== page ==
American Expat Taxes and the Digital Nomad Lifestyle

American Expat Taxes and the Digital Nomad

Nowadays, it’s not uncommon for US expats to have a job that allows telecommuting. With endless new technologies and a shift in thinking by some corporations and small businesses, the ability to work from wherever is gaining momentum. Because of the flexibility in how people work, they are now able to move more freely around the world, adopting the true meaning of a “digital nomad” – but you must still consider American expat taxes when moving abroad!

Tax Effects of a Digital Nomad Lifestyle

The great thing about becoming a digital nomad is the ability to work from anywhere in the world, which gives you the freedom to travel to every end of the Earth if you so desire – while still earning an income. This gives you many opportunities to learn new things, meet new people and gain experiences that you may not have otherwise. However, there are still some American expat tax implications that you must be aware of if you remain a US citizen or permanent resident while traveling the world.

As you may know, all US persons (citizens and permanent residents) are subject to US taxes on their worldwide income. You must report all sources of income on your annual tax return, even if the income was earned outside of the States or if all of your assets are held in a foreign country. As long as you’re a US person, you remain subject to US tax law. Fortunately, there are ways to reduce or eliminate your tax obligations to the US – read on for details.

Tax Breaks for Digital Nomads

The IRS actually offers several credits, deductions and exclusions for US expats living abroad. One of the largest tax breaks you could utilize is the Foreign Earned Income Exclusion, and there is also the Foreign Tax Credit. Here’s a breakdown of both:

1. Foreign Earned Income Exclusion (FEIE): For the 2015 tax year, this allows you to exclude up to $100,800 of your foreign earned wages from US taxation ($101,300 in 2016). So, if your income is less than that amount, you won’t owe any income taxes to the IRS. You also have a housing deduction to take advantage of, using the expenses you pay for foreign housing rent and utilities. In order to utilize the FEIE, you must qualify in one of the following ways:

  • Physical Presence Test – You must be present in a foreign country at least 330 out of a 365-day period. You will need to keep an accurate calendar of all of your travel, as you must count the number of days within the actual tax year to determine what portion of the FEIE you qualify for.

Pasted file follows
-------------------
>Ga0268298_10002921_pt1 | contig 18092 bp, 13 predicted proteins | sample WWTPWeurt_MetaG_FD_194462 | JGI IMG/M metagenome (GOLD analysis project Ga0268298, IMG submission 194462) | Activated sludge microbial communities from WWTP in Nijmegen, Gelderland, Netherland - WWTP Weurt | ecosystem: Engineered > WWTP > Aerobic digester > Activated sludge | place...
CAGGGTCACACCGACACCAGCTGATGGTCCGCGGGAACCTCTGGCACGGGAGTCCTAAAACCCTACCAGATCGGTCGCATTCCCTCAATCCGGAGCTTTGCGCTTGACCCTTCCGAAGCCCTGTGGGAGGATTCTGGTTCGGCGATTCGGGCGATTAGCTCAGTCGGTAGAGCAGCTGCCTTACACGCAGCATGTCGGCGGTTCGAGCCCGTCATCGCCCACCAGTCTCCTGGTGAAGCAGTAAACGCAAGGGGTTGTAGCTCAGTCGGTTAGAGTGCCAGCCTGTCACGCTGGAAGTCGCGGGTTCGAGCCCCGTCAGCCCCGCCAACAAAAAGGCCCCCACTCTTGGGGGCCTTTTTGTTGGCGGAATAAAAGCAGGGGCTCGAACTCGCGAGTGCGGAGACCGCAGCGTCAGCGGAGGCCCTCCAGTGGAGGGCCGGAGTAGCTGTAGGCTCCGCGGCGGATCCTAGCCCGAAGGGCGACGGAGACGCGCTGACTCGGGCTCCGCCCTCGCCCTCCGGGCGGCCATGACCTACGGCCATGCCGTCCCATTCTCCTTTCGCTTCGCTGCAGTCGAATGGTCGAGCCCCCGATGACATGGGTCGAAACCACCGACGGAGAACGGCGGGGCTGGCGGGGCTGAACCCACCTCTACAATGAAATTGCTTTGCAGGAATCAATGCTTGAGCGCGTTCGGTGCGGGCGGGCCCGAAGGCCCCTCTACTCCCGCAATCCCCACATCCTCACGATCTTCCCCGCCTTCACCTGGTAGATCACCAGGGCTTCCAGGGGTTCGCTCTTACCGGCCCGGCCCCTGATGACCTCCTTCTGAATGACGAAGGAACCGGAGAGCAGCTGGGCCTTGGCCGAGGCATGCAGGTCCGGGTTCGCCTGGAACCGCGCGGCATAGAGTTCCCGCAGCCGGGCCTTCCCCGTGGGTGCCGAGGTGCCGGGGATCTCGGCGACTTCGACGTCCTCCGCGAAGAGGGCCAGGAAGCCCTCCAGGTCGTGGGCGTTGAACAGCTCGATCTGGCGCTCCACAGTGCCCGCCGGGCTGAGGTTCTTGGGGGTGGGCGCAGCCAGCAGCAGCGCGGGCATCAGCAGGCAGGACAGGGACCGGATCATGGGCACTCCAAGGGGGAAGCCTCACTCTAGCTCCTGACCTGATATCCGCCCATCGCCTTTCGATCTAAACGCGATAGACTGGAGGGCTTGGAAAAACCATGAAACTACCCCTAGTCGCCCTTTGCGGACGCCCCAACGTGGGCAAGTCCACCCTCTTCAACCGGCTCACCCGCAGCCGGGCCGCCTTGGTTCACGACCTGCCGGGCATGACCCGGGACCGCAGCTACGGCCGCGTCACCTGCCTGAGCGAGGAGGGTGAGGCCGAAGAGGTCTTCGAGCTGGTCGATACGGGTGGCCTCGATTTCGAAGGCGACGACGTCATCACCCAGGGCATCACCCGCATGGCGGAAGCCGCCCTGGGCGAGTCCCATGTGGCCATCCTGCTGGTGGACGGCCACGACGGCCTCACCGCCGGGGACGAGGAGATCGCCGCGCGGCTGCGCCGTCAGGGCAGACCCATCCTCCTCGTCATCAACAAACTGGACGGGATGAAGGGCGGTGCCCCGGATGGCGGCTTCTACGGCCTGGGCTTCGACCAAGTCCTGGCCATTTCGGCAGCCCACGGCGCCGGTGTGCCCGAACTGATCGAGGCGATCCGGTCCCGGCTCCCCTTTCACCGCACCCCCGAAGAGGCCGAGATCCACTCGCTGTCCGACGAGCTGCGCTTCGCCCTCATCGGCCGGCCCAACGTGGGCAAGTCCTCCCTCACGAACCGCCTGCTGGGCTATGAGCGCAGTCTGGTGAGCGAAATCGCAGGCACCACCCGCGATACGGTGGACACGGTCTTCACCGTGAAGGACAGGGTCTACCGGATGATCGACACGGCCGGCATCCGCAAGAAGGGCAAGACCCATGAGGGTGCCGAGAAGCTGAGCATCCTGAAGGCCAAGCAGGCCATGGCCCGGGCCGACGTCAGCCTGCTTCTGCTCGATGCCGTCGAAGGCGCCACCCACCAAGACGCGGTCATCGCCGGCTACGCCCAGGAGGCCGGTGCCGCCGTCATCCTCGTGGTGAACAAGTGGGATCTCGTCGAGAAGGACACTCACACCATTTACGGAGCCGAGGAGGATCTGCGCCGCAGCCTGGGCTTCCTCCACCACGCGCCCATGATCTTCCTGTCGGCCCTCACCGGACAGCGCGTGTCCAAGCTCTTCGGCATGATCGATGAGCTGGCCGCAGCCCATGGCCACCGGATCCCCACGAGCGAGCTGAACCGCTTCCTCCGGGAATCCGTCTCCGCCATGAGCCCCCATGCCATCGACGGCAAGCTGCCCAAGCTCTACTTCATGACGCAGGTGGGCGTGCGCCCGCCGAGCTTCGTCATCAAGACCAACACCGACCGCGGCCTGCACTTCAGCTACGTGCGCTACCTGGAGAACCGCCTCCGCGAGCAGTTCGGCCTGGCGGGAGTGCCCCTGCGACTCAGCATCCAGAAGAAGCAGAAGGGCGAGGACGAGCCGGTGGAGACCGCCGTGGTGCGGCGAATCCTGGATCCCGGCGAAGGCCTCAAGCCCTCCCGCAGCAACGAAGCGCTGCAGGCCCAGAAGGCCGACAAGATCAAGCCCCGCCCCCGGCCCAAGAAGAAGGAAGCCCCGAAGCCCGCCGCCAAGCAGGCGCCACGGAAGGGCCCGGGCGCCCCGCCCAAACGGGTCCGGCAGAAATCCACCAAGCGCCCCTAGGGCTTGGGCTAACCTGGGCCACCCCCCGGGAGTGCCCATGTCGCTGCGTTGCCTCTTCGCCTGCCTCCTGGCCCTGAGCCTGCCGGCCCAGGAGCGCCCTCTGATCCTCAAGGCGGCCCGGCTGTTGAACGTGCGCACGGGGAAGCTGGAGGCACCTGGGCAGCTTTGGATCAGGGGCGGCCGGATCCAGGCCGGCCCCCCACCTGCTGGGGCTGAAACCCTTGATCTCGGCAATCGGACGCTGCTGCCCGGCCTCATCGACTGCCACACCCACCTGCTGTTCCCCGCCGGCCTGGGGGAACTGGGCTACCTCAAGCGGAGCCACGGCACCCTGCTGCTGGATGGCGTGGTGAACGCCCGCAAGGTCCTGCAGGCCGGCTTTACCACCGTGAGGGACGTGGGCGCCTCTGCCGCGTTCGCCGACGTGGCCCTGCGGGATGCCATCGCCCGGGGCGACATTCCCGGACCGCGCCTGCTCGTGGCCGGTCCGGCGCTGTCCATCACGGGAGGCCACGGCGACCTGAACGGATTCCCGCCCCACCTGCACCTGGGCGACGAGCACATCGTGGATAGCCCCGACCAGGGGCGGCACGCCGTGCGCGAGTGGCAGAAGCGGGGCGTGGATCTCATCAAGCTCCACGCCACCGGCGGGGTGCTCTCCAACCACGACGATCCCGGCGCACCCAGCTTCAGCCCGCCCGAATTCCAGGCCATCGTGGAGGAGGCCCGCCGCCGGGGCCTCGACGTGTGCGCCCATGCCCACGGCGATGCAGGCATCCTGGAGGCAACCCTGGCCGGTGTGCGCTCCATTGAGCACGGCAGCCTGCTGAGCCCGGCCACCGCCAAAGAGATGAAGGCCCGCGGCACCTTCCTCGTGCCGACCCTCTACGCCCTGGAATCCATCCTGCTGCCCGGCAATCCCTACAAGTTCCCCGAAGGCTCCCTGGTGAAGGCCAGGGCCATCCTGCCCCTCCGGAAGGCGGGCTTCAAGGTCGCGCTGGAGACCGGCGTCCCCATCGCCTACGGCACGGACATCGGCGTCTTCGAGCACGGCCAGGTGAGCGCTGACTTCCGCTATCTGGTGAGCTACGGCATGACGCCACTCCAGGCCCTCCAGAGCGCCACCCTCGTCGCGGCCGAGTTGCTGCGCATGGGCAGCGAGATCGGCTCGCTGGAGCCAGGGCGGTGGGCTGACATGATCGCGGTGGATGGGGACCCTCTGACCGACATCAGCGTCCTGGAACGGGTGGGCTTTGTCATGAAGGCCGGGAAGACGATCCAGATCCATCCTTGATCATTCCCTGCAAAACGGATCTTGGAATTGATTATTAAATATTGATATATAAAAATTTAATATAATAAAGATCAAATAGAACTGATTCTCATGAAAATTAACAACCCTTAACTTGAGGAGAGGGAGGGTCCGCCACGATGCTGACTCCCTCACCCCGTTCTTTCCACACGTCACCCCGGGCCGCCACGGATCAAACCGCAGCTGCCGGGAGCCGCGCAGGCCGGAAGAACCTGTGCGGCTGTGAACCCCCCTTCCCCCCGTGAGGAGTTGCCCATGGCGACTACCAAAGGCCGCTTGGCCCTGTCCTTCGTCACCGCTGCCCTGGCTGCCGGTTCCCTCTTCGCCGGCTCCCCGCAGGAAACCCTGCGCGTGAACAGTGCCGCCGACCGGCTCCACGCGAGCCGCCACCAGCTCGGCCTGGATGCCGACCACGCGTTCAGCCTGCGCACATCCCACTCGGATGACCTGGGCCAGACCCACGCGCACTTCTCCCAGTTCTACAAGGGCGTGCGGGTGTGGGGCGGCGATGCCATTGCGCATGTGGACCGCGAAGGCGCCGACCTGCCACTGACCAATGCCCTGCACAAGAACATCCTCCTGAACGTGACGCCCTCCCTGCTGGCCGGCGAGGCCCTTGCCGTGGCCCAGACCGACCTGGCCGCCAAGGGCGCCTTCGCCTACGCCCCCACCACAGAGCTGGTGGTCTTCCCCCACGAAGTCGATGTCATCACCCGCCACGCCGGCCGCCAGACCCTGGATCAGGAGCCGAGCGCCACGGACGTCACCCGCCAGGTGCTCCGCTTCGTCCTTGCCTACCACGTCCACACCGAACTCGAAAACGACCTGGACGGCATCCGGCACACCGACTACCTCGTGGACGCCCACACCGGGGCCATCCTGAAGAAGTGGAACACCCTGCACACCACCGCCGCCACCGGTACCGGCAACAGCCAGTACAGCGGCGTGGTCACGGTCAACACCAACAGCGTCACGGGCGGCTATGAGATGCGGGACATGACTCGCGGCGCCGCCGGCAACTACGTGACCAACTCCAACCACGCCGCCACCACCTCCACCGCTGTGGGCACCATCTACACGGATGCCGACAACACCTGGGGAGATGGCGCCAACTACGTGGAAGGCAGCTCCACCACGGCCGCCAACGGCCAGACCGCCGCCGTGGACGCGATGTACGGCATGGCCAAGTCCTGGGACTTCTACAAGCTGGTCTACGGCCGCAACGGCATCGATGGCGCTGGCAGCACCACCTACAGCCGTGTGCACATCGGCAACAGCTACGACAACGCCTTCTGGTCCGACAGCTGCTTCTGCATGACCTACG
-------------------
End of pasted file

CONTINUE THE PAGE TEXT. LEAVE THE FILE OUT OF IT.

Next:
• Bona Fide Residence Test – You must have been a ‘bona fide’ resident of a foreign country for an entire year, and you must demonstrate intent to stay in the country indefinitely. As a digital nomad, being able to utilize this test is ideal, as it allows you to take advantage of the FEIE without having to keep close count of days when traveling back to the US.

2. Foreign Tax Credit (FTC): This is a dollar-for-dollar reduction in your US taxes, utilizing the tax amount you’ve paid to your resident country. This prevents you from being double taxed on your foreign earned income. However, it’s important to note that you cannot use this against income claimed with the FEIE. It can only be used on income above the FEIE maximum of $100,800, if you intend to use both the FEIE and FTC.

You can learn more about ways to save money on your American expat taxes by downloading a US expat tax guide for your specific tax situation.

Foreign Financial Account Reporting for Digital Nomads

The US government also requires reporting of foreign financial accounts that exceed certain thresholds. In some cases, you’ll need to file Form 8938 to satisfy the Foreign Account Tax Compliance Act (FATCA), which requires reporting of interests in foreign bank accounts and financial assets. The filing thresholds for Form 8938 are as follows:

Single taxpayers living abroad – $200,000 on the last day of the tax year or $300,000 at any point during the year

Married filing jointly taxpayers living abroad – $400,000 on the last day of the tax year or $600,000 at any point during the year

Single taxpayers living in the US – $50,000 on the last day of the tax year or $75,000 at any point during the year

Married filing jointly taxpayers living in the US – $100,000 on the last day of the tax year or $150,000 at any point during the year

Form 8938 is due at the same time as your American expat taxes, which happens to be June 15th for US expats, unless you filed an extension until October 17th (usually the 15th, but this date falls on a weekend in 2016).

If you have foreign bank accounts with an aggregate balance of $10,000 or more, you will also be required to file Foreign Bank Account Reporting (FBAR), also known as FinCEN Form 114. This form is filed separately from your US tax return, as it goes to the US Treasury Department. For the 2016 reporting year and beyond, it will be due April 15th, with an automatic two-month extension for US expats. You will also be able to request an additional extension until October 15th.

Living the digital nomad lifestyle can be the adventure of a lifetime – and American expat taxes, FATCA and FBAR don’t have to take away any of the enjoyment. By taking the time to learn what’s required of you when it comes to tax obligations, you’ll be well prepared when tax time rolls around!

Need Help With Your American Expat Taxes?

Greenback can help. Our team of expat-expert CPAs and IRS Enrolled Agents can help make filing American expat taxes a more hassle-free process, so you can get back to your adventure abroad. Get started today!